Connexion: A neighbouring state gets cleaner

By Joachim Ng

Perak and Penang. A tale of two states with a common border. But once you cross the line, you may observe a difference if your eyes are on the ground. Penang is getting cleaner. Whereas litter in Perak towns and cities is so prevalent that your brain no longer registers it, in Penang the sweepers have learnt to use the broom correctly.

Set one day aside, after breakfasting on Ipoh sar hor fun, to make a day trip from Taiping to Kuala Sepetang (formerly Port Weld). You can’t miss the road as tour buses run this northern Perak trail daily, but you will need some math whizz kids to count the tonnes of litter all along the route.

What accounts for the difference between Perak and Penang? One man — S.M. Idris, founder of the Consumers Association of Penang (CAP) and the country’s Mr Environment. For a half century until his death last May, the CAPtain stirred action on a wide range of consumer protection issues. Eleven years ago when the state government changed hands, S.M. Idris found a responsive ear in the chambers of power and the litter started disappearing.

Penang still has piles of trash in Seberang Perai hidden from public view, but the CAPtain’s voice continues to reach out. Perak also has a community voice in the form of the Ipoh Echo newspaper that unfailingly highlights environmental and political  issues of concern every fortnight. But, much like CAP, it may have to wait some years before getting a responsive hearing in the chambers of state power.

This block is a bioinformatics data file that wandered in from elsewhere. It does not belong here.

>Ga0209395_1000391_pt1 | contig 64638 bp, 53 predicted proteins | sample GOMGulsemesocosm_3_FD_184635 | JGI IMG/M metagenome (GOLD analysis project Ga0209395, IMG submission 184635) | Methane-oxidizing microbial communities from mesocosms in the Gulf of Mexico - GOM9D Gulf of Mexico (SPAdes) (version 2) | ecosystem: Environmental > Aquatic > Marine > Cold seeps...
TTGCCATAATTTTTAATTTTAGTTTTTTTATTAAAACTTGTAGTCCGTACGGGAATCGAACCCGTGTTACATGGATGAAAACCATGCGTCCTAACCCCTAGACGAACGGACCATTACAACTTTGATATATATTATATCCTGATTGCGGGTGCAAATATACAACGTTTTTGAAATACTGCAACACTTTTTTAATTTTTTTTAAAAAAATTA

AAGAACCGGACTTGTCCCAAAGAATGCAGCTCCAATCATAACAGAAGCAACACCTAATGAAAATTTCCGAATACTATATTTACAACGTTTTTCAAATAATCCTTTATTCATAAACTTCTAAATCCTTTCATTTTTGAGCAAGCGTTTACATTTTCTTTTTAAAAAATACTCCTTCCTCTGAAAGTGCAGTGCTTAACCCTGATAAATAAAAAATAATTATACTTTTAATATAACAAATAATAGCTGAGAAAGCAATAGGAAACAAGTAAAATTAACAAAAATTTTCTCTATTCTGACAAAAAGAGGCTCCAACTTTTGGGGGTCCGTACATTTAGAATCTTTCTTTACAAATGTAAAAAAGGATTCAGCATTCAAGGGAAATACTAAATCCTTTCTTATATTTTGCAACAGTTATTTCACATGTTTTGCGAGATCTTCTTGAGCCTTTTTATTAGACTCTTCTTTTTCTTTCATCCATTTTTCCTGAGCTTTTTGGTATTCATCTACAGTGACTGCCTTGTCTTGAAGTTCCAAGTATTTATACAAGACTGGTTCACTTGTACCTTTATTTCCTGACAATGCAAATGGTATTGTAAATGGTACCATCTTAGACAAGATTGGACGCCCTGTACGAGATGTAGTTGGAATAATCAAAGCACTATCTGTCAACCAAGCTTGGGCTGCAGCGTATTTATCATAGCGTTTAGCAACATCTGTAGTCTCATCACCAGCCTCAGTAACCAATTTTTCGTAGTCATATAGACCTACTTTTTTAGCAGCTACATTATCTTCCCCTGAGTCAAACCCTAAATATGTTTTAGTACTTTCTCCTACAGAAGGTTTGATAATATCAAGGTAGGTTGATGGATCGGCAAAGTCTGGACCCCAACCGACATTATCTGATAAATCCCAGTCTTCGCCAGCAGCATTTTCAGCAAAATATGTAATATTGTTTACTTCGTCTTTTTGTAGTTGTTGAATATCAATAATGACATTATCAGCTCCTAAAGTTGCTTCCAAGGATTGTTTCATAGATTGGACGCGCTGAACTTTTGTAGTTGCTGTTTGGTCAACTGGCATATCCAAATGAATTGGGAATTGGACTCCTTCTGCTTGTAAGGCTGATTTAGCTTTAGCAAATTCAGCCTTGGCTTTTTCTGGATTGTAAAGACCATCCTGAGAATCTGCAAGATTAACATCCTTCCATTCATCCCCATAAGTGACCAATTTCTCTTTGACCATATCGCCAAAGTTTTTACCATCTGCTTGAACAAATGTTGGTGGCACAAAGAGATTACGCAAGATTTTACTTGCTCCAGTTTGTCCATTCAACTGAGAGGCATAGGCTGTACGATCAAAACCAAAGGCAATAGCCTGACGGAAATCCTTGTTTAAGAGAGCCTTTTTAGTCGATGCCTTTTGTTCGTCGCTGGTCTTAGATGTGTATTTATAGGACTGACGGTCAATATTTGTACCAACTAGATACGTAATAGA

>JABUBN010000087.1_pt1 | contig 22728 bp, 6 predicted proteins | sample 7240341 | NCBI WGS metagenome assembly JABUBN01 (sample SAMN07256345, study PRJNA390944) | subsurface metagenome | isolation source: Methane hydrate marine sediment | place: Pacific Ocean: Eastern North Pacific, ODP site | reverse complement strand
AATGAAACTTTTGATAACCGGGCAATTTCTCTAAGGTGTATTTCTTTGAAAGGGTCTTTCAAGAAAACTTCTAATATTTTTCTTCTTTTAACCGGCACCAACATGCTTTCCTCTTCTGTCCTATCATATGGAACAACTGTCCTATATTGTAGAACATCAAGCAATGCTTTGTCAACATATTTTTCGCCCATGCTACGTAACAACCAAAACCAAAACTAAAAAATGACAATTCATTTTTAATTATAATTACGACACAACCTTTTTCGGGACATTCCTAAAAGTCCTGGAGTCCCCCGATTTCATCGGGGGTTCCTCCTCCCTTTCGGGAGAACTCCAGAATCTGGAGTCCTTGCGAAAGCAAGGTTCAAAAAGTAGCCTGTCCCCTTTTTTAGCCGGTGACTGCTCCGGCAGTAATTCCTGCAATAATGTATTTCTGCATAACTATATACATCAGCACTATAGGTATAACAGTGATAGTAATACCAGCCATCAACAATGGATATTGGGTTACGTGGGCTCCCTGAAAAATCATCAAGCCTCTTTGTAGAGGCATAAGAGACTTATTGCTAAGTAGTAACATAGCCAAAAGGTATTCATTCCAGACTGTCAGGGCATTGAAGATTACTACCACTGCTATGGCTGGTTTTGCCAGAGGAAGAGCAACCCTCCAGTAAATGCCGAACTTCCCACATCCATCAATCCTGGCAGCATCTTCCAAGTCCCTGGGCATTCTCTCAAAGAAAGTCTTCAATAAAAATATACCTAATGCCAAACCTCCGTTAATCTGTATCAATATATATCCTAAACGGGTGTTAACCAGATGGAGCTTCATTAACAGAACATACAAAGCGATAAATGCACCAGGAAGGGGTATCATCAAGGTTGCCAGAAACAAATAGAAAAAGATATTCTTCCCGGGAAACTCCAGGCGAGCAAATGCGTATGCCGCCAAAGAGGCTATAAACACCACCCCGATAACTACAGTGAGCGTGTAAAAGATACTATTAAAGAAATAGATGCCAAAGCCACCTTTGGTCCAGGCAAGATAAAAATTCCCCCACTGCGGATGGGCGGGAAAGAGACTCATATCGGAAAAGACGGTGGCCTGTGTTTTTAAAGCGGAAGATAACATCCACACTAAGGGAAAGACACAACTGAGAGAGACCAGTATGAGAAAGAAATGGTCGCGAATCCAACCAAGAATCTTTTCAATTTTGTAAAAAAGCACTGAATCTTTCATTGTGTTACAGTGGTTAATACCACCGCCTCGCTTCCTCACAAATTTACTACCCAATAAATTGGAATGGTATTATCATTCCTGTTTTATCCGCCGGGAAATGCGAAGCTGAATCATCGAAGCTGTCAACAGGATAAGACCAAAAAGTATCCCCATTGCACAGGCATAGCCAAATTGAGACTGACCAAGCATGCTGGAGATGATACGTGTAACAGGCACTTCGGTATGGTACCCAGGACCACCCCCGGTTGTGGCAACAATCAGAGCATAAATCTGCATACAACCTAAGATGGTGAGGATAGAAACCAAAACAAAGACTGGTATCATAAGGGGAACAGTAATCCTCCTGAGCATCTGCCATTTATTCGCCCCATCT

There’s just one problem: time is running out. If you haven’t heard any bad news yet, do contact the nearest climate change office. The sharp rise in cancer cases is due mainly to environmental pollution and hapless ingestion of toxic chemicals in the food chain. Steadily climbing temperatures will unleash a host of killer microbes and myriad swarms of dengue-causing mosquitoes in the coming years.

The world-famous garbage scandal in Perak begins with litter in the drains. Trash mountains are a scaled-up version of street litter. If one million people habitually throw debris around, 1,000 will advance to far bigger-scale polluting ventures. S.M. Idris saw the connection and insisted that the streets, drains and grass patches be kept litter-free. Japan is squeaky clean and Rwanda, a nation once ravaged by civil war, has picked up this essential habit.

What happens to our garbage mountains and street litter? Evidence has emerged that plastics break down into harmful micro-particles that eventually get into drinking water and human food with cancerous effects.

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